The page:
Data Logger: The Need for Data Analysis

Steam quality is monitored by specialized equipment designed for that purpose. Please see below on understanding the need to monitor steam quality.

Even if the steam quality is within permissible limits or limits as defined by the user, it could still be non-ideal. The steam could still be slowly damaging your equipment. It is very important that you analyse the steam quality as it moves across your process chain.

Armstrong contracted Sosaley Technologies to develop a data logger that could talk to their steam quality monitoring device and log the data on a continuous basis. The objective was to gather the data from multiple points in the process chain and analyse the quality of steam as it moves from one point to another.

The Armstrong Steam Quality Monitoring Device

Armstrong QM1Armstrong has an advanced steam quality monitoring device (SQMD) that uses pressure, temperature and release to the atmosphere to measure the steam quality. If there is a problem, it raises an alarm for you to take action immediately. The various factors to measure the quality of steam are user definable. The Amstrong SQMD can be placed in one or more places across the process flow to monitor steam quality.

The Armstrong SQMD has an RS485 serial port. Using Modbus, you can monitor the quality of steam.

The Sosaley Data Logger

The Sosaley Data Logger connects to the RS-485 connection point of any steam quality monitoring device. It is a small device that has been designed to work in a harsh environment. It gathers all the data read by the SQMD and stores it in a local pen drive. At appropriate timings, the pen drive can be removed from the system to transfer the data to a PC.

The Sosaley Data Logger can be installed as a Master or a Slave in terms of communication. In the Master mode, the Sosaley Data Logger will ping the SQMD on a pre-defined time frequency and request for data transfer. As a slave, the Sosaley Data Logger will just listen all the time and log whatever data it receives from the SQMD.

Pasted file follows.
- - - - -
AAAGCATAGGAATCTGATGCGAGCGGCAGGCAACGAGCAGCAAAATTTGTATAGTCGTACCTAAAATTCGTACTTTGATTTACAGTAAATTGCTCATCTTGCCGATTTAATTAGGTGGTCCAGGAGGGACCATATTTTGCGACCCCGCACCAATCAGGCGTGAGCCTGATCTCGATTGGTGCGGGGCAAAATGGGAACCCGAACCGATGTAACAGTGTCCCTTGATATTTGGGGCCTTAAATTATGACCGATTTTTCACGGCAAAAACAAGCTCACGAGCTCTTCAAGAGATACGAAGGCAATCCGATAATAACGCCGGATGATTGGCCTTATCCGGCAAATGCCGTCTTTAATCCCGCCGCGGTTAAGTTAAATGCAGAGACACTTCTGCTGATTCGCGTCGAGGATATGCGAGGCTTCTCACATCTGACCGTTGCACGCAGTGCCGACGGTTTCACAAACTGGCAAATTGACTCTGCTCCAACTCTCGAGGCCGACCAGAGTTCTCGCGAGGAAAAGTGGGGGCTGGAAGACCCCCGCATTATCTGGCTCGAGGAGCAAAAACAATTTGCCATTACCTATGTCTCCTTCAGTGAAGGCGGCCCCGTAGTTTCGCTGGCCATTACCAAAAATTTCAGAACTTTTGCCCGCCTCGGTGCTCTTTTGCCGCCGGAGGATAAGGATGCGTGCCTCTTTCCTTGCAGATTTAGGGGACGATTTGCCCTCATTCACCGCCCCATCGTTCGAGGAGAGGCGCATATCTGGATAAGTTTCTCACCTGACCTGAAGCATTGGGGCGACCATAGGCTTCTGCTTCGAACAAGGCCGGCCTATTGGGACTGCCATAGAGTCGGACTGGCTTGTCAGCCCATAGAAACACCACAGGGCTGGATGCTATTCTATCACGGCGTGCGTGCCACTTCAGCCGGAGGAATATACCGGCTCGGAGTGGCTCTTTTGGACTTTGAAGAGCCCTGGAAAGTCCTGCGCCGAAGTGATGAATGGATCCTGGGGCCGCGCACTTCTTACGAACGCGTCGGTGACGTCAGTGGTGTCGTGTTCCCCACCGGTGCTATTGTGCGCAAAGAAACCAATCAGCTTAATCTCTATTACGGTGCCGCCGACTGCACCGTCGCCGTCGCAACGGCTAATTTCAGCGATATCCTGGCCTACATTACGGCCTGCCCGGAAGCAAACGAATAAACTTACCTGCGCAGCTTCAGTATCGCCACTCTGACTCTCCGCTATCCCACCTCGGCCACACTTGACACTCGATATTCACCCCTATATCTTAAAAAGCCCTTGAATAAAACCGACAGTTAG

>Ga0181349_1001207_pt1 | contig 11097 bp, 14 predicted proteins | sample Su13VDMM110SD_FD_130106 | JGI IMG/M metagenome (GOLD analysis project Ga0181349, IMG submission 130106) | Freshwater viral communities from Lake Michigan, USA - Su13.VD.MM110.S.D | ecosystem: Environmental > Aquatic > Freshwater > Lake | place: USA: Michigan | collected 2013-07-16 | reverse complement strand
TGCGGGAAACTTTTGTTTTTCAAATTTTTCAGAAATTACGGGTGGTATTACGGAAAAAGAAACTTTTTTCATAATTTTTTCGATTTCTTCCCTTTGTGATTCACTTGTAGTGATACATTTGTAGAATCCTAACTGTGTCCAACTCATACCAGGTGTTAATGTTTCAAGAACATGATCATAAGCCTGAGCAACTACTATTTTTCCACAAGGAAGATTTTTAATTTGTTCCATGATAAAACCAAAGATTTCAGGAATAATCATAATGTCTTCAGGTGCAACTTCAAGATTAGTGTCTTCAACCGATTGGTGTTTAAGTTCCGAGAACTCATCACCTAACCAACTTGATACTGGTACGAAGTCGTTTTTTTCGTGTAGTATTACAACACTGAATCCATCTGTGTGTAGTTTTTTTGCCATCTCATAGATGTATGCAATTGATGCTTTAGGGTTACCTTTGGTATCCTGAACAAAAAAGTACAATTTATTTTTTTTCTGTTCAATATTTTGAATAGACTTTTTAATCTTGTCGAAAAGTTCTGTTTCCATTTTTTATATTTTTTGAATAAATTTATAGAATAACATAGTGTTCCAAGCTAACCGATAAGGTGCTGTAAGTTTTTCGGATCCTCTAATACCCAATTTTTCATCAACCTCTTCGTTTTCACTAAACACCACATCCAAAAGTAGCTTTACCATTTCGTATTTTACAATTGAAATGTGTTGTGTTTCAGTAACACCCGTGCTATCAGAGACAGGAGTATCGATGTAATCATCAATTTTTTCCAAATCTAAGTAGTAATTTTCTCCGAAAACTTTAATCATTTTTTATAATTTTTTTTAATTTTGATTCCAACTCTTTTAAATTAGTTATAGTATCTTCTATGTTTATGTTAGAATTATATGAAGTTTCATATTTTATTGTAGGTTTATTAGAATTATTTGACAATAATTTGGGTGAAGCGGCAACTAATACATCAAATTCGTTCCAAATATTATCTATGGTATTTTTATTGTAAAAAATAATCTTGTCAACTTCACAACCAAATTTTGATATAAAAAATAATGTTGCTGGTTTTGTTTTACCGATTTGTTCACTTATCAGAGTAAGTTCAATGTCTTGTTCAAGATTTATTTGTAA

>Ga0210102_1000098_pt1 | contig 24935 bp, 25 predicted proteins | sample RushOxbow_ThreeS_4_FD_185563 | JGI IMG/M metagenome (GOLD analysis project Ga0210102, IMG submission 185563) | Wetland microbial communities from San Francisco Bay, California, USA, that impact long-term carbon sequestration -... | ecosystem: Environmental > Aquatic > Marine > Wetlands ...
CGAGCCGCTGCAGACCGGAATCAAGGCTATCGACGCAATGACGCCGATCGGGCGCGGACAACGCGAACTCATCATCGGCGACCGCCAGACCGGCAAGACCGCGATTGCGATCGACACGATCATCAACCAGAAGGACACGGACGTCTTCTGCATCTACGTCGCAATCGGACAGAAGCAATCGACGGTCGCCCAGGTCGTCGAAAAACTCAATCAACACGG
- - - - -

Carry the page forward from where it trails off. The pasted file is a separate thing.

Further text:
The Sosaley Data Logger gets data in Hex format from the SQMD. Internally, it converts the data to textual format and stores the data as a delimited file.

Data Sampling Frequency

You can set the frequency at which data is to be captured anywhere between 5-1000 seconds.


  • Logs RS485 serial Hex data
  • Custom sampling rates from 5 seconds to 1000 seconds
  • Accepts any USB pen drive from 24MB to 128GB which is FAT16 or FAT32 formatted
  • Simple to use and low cost
  • LEDs indicating data logging activity

Status LEDs

  • To keep costs low, the Sosaley Data Logger has a very minimal UI – just 2 LEDs indicating it’s functioning.
  • Green LED indicates that the Data Logger is on, and is getting data.
  • Red LED indicates some error such as no pen drive, or data is not being received.
  • When USB pen drive is inserted, the Data Logger checks for ample space in the drive and automatically sets itself on to receive data.

User SettingsSosaley Data Logger User Setting

Since the Data Logger is very minimalistic, we have developed a Java application for its management. Before connecting the Data Logger to the SQMD, you can connect it to a PC or laptop, and define various settings such as sampling rate, data transfer frequency, etc.

Reading data:

To view the data, simply remove the pen drive from the Data Logger and insert it into any PC or laptop. The data can be imported into any application that can read a delimited file.

Sosaley Data Logger Data View

(Click to Enlarge Image)

Steam Quality And The Need To Monitor

What is Steam Quality?

Steam is used as a heating medium in many industries including the food industry. The quality of steam is measured by the quantum of dryness in the steam.

Quality of steam? What is that, and why is that important, you may wonder. Let us understand this quickly.

The Need to Monitor Steam Quality

The presence of water in steam is generally called wet steam. In many industries, steam is purchased from other vendors, rather than investing in steam generators yourself. Given that situation, it is important to measure the quality of steam just before it is used in your own process. Let us look at some of the repercussions of not managing the quality of steam.

  1. Wet steam means lesser heat and reduced heat transfer. It becomes a costly process when you are paying for steam and actually getting water.
  2. In food industries, wet steam can leave moisture in the final products. This could potentially lead to quicker decay of the final product.
  3. The presence of water in steam results in something called water hammering. When used at high pressure, water could act as a hammer on the pipes, valves, and process equipment. This could lead to damage and the need for expensive maintenance and even replacement.
  4. The presence of water in steam introduces carbon dioxide which in turn leads to carbonic acid. This erodes pipes and other equipment used to transport or use the steam.
  5. Wet steam can damage turbines and also cause thermal stress as condensation cools down.

Steam is a dynamic component. It changes its state as it moves from one point to another. As it moves, it could condensate and carry the condensed water along. It is important to measure the steam quality at multiple places across your process chain to understand where you have to take corrective measures.